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|Title:||The effects of video game on executive functioning and creativity.||Authors:||Tan, Sonia Iman Ying.||Keywords:||DRNTU::Social sciences||Issue Date:||2013||Abstract:||This study is an extension of an experiment conducted by Oei & Patterson (2013), which found a significant increase in executive functioning (task switching, selective attention and response inhibition) in non-gamers who played “Cut the Rope”, a physics-based puzzle video game. Our aim was to discover the unique features the game possesses that contribute to this gain. We also investigated “Cut the Rope’s” effect on creativity, another potential area of growth. Participants were randomly assigned into three groups: Group A played “Cut the Rope” and aimed to get maximum “Stars” for each stage; Group B played the same game, but continued to the next stage upon completion of the current stage and the Control Group played the video game “Tetris” for 10 hours. Contrary to previous literature, our study found no effects of “Cut the Rope” on executive functioning; however, the number of “Stars” obtained was positively correlated to gains in creativity for participants in Group A. Possible reasons for the findings, as well as the implications, are discussed.||URI:||http://hdl.handle.net/10356/52645||Rights:||Nanyang Technological University||Fulltext Permission:||restricted||Fulltext Availability:||With Fulltext|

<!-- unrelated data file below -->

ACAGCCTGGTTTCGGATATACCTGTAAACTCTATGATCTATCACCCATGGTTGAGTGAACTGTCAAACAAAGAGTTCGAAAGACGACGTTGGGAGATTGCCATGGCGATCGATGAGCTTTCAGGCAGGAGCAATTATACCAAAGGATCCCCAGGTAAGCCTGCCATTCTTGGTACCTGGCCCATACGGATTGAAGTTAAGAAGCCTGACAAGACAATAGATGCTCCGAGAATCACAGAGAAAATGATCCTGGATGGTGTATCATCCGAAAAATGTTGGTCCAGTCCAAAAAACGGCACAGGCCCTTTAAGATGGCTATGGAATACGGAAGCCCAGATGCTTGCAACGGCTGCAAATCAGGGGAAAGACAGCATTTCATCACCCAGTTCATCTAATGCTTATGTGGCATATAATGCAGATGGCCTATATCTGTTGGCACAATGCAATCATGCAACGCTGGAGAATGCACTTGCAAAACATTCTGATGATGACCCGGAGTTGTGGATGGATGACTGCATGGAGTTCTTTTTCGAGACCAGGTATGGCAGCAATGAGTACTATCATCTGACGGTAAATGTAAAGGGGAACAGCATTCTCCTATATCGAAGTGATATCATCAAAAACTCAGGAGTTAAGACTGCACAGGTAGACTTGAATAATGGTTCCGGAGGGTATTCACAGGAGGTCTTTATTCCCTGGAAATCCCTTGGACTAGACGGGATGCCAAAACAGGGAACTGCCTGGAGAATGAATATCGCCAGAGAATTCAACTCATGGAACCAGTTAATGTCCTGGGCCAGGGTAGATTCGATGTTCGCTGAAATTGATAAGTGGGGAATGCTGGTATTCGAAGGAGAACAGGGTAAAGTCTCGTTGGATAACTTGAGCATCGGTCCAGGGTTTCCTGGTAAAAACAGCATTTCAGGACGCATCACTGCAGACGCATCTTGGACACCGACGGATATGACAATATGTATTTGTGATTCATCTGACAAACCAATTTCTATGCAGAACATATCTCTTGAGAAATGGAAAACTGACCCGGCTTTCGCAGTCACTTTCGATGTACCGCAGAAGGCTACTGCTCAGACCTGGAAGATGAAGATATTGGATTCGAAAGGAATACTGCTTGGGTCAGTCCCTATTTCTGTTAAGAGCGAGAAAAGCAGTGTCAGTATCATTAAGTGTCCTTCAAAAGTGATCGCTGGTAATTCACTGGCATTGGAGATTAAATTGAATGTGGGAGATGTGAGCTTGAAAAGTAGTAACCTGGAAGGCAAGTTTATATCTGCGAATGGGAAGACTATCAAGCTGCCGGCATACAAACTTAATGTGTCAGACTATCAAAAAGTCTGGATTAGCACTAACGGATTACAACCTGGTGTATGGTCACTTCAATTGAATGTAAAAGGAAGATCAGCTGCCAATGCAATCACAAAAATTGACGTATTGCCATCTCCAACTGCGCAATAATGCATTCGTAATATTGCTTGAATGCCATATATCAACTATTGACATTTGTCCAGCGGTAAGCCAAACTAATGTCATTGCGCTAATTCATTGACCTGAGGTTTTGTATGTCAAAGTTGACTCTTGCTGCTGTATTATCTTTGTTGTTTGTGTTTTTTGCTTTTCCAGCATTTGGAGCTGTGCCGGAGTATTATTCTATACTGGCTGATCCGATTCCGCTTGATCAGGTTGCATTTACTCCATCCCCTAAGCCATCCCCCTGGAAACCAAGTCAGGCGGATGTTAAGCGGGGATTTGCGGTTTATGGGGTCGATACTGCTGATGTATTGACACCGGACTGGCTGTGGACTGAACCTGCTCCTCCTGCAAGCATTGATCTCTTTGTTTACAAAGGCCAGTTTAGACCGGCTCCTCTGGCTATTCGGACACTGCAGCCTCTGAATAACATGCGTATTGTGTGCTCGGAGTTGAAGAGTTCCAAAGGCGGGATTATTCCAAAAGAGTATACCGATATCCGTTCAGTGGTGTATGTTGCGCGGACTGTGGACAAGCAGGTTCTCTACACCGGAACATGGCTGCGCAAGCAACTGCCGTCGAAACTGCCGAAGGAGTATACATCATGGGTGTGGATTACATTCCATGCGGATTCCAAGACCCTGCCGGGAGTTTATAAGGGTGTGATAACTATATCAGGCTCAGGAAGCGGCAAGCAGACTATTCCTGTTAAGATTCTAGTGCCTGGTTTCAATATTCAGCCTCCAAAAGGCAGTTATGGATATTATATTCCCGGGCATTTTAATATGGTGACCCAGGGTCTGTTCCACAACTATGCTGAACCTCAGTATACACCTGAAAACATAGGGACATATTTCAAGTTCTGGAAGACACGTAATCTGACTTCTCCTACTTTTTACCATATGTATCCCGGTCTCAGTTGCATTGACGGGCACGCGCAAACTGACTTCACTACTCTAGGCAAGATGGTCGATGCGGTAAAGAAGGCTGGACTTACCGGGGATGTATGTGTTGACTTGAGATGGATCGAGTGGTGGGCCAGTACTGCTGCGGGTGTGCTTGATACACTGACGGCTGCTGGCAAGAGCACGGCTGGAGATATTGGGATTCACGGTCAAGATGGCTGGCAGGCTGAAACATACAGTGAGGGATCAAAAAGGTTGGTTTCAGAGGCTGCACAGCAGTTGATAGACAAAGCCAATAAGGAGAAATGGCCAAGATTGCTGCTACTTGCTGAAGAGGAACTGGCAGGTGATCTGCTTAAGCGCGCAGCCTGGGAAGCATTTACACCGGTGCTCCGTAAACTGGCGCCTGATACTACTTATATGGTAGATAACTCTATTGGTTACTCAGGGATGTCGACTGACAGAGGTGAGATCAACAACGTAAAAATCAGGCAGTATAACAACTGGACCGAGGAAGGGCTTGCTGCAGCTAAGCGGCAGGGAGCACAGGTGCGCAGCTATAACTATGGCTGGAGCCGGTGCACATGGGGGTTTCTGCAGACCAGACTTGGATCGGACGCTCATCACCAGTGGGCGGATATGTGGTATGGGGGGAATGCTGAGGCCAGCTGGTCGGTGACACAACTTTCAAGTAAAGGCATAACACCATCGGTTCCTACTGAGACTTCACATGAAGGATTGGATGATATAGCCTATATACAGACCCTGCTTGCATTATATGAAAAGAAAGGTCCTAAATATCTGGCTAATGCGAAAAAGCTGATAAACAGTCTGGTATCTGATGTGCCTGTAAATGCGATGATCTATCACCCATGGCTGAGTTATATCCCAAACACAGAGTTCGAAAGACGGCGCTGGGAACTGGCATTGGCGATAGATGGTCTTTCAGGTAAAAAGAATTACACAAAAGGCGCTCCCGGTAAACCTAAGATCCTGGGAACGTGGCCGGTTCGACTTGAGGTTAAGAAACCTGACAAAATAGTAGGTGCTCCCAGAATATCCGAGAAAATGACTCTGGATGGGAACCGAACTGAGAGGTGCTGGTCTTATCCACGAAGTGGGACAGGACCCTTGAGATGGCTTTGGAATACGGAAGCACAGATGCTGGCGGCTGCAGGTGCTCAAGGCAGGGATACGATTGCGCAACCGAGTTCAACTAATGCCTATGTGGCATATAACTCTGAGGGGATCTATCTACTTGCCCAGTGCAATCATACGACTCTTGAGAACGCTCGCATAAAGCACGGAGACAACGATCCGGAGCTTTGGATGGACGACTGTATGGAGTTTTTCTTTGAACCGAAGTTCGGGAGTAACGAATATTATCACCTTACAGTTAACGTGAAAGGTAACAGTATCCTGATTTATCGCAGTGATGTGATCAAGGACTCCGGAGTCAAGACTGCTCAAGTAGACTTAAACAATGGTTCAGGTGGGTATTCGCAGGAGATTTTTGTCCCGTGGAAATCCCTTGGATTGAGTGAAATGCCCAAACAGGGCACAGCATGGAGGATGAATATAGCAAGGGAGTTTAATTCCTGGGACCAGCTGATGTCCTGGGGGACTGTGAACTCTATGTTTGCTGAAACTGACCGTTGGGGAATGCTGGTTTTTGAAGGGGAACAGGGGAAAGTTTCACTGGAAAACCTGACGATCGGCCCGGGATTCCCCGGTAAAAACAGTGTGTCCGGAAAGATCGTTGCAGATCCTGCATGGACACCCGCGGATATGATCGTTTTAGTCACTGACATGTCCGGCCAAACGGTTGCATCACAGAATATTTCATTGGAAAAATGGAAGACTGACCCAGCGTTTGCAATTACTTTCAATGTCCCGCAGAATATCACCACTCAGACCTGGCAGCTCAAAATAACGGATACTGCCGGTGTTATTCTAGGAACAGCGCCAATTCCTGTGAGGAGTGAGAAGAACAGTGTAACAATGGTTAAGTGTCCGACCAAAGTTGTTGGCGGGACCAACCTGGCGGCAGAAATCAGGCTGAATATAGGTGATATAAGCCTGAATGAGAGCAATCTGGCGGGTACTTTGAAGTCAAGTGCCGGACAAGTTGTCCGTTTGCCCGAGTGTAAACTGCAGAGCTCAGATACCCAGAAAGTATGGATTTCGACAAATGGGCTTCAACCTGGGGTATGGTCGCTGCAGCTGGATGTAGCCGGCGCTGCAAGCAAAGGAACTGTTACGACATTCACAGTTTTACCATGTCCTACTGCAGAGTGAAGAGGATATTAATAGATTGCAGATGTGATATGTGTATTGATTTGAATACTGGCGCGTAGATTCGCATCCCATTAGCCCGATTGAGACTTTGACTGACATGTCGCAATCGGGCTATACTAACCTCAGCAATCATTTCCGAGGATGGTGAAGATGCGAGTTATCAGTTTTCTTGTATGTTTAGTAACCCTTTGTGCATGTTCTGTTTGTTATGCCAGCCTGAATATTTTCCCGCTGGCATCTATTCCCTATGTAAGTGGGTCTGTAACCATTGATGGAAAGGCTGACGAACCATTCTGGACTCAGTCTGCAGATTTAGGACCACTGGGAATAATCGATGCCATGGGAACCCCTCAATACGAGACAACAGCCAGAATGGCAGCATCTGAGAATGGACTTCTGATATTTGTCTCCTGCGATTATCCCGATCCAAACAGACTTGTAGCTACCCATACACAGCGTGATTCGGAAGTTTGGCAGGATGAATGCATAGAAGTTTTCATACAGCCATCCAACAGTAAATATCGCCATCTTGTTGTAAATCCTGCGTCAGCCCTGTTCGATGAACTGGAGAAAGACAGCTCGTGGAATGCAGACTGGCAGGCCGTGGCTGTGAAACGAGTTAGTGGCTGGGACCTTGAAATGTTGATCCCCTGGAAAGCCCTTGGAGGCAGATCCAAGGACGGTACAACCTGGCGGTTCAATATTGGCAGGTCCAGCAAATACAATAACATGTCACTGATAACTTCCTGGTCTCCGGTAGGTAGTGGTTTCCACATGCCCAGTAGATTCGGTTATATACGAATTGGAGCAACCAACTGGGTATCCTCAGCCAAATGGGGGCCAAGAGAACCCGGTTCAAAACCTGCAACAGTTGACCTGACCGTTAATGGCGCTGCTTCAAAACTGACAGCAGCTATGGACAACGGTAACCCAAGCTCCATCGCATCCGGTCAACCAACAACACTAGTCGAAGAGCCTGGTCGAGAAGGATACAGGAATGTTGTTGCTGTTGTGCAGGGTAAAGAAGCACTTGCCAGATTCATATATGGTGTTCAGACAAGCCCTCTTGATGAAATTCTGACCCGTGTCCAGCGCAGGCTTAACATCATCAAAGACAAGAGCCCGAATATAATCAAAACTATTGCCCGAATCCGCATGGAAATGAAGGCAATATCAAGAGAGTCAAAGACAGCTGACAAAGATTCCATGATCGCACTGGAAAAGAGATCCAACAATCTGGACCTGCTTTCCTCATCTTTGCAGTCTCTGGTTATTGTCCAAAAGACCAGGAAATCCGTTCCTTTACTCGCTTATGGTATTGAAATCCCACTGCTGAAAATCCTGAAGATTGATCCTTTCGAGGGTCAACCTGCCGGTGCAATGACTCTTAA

|Appears in Collections:||HSS Student Reports (FYP/IA/PA/PI)|
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